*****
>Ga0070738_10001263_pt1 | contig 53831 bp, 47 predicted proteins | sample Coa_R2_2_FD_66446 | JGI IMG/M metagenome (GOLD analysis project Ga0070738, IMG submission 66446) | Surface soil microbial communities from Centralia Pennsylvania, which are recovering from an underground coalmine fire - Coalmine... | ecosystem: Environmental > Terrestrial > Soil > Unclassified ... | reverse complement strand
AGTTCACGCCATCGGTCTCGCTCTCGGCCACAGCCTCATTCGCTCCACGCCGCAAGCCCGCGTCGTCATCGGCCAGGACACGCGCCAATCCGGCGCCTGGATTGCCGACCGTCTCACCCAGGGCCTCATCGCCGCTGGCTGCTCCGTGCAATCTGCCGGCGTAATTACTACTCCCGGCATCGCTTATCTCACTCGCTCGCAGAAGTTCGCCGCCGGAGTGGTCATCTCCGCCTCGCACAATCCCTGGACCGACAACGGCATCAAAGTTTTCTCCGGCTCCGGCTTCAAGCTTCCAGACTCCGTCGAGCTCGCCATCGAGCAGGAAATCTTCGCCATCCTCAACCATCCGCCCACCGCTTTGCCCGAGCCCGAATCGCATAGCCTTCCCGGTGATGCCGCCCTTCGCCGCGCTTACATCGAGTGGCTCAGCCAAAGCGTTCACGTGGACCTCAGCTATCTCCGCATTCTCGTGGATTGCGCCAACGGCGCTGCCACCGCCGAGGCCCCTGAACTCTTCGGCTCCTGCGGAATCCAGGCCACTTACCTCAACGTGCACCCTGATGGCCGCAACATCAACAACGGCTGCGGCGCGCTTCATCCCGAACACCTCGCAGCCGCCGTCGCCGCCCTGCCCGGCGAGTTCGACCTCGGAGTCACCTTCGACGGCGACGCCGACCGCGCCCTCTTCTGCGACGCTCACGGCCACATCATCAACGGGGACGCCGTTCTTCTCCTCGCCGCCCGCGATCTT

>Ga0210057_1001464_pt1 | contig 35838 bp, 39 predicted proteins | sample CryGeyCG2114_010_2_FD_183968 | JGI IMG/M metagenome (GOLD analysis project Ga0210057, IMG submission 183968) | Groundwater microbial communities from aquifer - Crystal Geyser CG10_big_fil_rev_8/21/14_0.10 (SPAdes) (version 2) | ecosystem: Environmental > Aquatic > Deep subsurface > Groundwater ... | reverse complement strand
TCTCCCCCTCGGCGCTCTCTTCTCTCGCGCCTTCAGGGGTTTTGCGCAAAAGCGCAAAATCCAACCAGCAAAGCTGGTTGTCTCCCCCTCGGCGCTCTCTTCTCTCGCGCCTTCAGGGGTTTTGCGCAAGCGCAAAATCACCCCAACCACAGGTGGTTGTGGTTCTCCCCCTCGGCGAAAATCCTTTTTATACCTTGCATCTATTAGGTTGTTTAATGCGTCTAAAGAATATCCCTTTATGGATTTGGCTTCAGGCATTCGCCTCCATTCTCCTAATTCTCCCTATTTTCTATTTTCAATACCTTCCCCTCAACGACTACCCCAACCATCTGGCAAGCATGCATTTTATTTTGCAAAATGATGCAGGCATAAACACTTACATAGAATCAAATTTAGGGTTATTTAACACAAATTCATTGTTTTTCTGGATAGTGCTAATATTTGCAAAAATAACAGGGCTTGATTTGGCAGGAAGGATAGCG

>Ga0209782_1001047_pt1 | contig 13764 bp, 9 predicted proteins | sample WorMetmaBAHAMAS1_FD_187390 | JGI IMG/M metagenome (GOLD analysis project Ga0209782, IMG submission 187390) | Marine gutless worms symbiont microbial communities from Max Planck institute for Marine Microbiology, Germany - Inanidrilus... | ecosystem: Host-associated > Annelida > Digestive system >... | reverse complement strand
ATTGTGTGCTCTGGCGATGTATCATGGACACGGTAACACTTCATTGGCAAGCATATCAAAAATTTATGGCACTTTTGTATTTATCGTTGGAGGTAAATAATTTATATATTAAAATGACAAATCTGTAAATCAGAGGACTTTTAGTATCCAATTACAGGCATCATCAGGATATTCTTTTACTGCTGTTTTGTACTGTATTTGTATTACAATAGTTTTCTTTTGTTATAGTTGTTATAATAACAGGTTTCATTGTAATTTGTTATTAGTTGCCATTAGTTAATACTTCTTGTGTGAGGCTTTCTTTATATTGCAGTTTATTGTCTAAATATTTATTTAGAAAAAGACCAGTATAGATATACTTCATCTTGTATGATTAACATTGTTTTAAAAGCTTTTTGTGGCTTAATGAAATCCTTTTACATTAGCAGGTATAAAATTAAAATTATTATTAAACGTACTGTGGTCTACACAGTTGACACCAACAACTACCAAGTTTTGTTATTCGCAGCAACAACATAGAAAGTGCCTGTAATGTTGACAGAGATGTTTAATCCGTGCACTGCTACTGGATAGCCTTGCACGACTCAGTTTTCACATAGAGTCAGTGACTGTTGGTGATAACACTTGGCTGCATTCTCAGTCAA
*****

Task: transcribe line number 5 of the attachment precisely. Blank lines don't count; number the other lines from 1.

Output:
>Ga0209782_1001047_pt1 | contig 13764 bp, 9 predicted proteins | sample WorMetmaBAHAMAS1_FD_187390 | JGI IMG/M metagenome (GOLD analysis project Ga0209782, IMG submission 187390) | Marine gutless worms symbiont microbial communities from Max Planck institute for Marine Microbiology, Germany - Inanidrilus... | ecosystem: Host-associated > Annelida > Digestive system >... | reverse complement strand